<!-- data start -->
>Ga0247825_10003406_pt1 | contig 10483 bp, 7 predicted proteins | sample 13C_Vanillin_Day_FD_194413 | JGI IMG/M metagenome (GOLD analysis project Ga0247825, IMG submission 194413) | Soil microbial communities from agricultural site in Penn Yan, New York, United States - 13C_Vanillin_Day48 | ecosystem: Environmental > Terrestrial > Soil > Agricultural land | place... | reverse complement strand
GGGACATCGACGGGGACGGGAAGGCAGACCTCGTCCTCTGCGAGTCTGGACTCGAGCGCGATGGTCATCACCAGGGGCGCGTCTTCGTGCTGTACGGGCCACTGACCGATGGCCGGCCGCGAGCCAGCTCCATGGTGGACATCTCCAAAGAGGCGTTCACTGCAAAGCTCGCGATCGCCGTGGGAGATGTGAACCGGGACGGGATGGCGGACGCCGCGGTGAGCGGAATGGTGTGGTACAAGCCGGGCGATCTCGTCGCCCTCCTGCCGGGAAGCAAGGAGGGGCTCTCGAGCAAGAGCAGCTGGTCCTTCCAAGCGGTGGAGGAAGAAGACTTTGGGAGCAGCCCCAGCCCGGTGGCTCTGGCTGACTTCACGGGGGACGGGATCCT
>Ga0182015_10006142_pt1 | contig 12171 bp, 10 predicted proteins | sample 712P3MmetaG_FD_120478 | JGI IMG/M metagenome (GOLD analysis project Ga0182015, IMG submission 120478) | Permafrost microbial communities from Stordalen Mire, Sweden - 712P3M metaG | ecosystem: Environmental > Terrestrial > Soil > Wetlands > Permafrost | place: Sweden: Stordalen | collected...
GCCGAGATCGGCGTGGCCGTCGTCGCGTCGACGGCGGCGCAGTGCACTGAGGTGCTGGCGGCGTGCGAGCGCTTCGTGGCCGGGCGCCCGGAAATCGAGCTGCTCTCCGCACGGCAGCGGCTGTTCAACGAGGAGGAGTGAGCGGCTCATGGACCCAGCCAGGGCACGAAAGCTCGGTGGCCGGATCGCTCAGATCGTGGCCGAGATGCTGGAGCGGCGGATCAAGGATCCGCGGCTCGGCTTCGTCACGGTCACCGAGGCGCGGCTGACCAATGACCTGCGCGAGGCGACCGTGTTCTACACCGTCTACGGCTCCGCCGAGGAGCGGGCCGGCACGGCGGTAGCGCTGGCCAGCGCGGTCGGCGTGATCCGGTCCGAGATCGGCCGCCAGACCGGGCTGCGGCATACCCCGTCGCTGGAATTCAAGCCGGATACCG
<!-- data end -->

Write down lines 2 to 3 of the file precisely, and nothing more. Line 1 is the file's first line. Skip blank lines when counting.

GGGACATCGACGGGGACGGGAAGGCAGACCTCGTCCTCTGCGAGTCTGGACTCGAGCGCGATGGTCATCACCAGGGGCGCGTCTTCGTGCTGTACGGGCCACTGACCGATGGCCGGCCGCGAGCCAGCTCCATGGTGGACATCTCCAAAGAGGCGTTCACTGCAAAGCTCGCGATCGCCGTGGGAGATGTGAACCGGGACGGGATGGCGGACGCCGCGGTGAGCGGAATGGTGTGGTACAAGCCGGGCGATCTCGTCGCCCTCCTGCCGGGAAGCAAGGAGGGGCTCTCGAGCAAGAGCAGCTGGTCCTTCCAAGCGGTGGAGGAAGAAGACTTTGGGAGCAGCCCCAGCCCGGTGGCTCTGGCTGACTTCACGGGGGACGGGATCCT
>Ga0182015_10006142_pt1 | contig 12171 bp, 10 predicted proteins | sample 712P3MmetaG_FD_120478 | JGI IMG/M metagenome (GOLD analysis project Ga0182015, IMG submission 120478) | Permafrost microbial communities from Stordalen Mire, Sweden - 712P3M metaG | ecosystem: Environmental > Terrestrial > Soil > Wetlands > Permafrost | place: Sweden: Stordalen | collected...